Cram for the Test
Social Security’s Earnings Test applies to people who are below “normal” retirement age: 66 if you were born in 1943 to 1954, rising over time to 67 for those born in and after 1960. And in some cases, the Earnings Test can decrease or wipe out survivor benefits.
Consider a hypothetical 40-year-old widow with a 10-year-old child, earning $49,834 per year. Theoretically, she’s eligible to receive $1,277 per month—or $15,324 per year—in survivor benefits. But even though her income puts her squarely in the middle class, it fails the Earnings Test—and effectively erases her benefits:
$49,834 income - $17,640 threshold = $32,194
$32,194 ÷ $2 = $16,097
In other words, her survivor benefit would disappear. That puts a young widow with a young child at a big financial disadvantage.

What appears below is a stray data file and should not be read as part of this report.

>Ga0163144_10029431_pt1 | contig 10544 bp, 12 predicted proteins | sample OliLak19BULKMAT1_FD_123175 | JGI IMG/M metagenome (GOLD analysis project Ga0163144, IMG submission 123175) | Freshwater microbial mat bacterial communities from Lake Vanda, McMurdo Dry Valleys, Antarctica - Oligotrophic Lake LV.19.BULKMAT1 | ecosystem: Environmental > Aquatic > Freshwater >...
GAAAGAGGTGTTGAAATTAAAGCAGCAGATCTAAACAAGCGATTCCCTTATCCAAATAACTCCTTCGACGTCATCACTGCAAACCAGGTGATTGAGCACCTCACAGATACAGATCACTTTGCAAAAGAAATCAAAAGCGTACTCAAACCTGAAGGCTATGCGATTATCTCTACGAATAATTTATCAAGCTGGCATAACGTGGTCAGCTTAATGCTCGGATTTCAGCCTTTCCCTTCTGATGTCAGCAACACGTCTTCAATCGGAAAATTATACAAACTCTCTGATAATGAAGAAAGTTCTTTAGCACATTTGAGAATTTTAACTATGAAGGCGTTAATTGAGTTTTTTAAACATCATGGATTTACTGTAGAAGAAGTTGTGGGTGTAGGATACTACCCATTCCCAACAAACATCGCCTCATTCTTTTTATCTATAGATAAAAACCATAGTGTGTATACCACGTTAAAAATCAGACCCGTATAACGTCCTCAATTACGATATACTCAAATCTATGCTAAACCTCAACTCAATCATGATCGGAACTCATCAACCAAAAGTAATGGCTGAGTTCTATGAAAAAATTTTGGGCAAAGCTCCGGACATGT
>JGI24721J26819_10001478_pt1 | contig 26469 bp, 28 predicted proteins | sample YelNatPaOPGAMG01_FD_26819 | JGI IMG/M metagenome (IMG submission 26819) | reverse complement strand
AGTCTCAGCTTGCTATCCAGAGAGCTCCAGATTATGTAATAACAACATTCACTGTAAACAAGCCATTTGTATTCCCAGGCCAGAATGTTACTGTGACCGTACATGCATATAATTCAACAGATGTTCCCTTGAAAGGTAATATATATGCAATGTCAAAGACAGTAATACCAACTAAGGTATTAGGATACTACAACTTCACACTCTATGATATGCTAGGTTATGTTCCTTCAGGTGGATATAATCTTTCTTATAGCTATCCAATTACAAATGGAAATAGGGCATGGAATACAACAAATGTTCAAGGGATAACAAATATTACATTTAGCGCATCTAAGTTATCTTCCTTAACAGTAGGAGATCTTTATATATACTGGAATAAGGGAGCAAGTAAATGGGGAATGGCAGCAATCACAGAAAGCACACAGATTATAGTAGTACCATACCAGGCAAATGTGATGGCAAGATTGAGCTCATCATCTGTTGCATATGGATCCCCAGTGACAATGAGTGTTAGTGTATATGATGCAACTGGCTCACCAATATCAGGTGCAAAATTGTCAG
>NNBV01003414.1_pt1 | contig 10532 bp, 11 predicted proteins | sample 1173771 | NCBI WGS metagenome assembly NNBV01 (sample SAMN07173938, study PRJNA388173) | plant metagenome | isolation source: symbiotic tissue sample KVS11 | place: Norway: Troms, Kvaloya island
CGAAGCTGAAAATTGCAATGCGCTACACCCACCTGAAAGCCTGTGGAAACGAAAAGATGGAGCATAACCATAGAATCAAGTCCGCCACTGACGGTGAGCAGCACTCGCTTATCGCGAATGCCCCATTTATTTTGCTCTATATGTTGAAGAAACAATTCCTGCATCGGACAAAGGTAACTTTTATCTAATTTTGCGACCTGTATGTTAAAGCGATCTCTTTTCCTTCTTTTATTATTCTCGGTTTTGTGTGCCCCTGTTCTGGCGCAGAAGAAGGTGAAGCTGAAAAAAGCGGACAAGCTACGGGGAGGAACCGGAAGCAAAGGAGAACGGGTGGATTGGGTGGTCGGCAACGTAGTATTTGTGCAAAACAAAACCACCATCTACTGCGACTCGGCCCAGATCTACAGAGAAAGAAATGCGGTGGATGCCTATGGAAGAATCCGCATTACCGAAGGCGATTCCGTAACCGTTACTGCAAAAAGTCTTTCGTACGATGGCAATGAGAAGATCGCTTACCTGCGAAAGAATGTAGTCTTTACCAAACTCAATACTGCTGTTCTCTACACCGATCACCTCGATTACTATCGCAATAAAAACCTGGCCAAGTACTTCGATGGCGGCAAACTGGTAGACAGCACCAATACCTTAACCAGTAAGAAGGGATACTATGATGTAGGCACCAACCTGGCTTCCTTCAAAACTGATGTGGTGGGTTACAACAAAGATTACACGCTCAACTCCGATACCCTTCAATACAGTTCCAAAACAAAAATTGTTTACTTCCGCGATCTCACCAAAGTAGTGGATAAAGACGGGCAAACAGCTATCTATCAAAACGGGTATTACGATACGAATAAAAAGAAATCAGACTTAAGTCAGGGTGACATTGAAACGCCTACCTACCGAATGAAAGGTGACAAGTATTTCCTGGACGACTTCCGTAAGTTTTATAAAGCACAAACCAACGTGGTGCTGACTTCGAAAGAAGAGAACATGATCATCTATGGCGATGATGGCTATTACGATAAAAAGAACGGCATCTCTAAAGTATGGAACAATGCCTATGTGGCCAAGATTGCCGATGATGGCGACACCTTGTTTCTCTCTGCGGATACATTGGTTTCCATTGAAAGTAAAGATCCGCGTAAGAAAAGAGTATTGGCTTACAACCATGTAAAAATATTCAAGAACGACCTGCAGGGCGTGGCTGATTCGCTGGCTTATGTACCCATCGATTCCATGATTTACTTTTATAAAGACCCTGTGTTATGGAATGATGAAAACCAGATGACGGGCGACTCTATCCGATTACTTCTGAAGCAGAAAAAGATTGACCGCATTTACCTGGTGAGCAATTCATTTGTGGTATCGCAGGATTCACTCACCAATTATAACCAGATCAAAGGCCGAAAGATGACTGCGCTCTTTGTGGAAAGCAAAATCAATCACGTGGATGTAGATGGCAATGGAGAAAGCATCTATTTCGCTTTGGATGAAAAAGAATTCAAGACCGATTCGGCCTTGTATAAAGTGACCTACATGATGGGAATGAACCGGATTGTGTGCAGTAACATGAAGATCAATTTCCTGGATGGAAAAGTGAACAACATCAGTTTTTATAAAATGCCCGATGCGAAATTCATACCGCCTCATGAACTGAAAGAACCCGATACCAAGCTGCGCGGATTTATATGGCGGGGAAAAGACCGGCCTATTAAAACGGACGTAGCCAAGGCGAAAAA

How life insurance can help
Life insurance can help cover the loss created by Social Security’s Earnings Test in a few ways. First, when a loved one passes away, the death benefits from a life insurance policy can replace their earnings and help cover their family’s future expenses. When choosing a life insurance policy, factors that should be considered include the policyholder’s age, future earning potential and expenses that should be covered in the event of their death, such as a mortgage, college costs and day-to-day living.
It’s also important to consider the other things your spouse’s job makes possible, such as health insurance or a 401(k) match—income that would be lost if your spouse dies.
Using life insurance to replace income is especially crucial during a Social Security “blackout period”—the time between when a surviving spouse’s child turns 16 but the surviving spouse hasn’t yet turned 60. (In our hypothetical case, the blackout period spans 14 years—a long time to go without help from Social Security.)
Counting on Social Security survivor benefits to replace income in the event of a loved one’s death can be a gamble. Life insurance can put the odds in your favor—and relieve the financial stress after a loved one’s passing.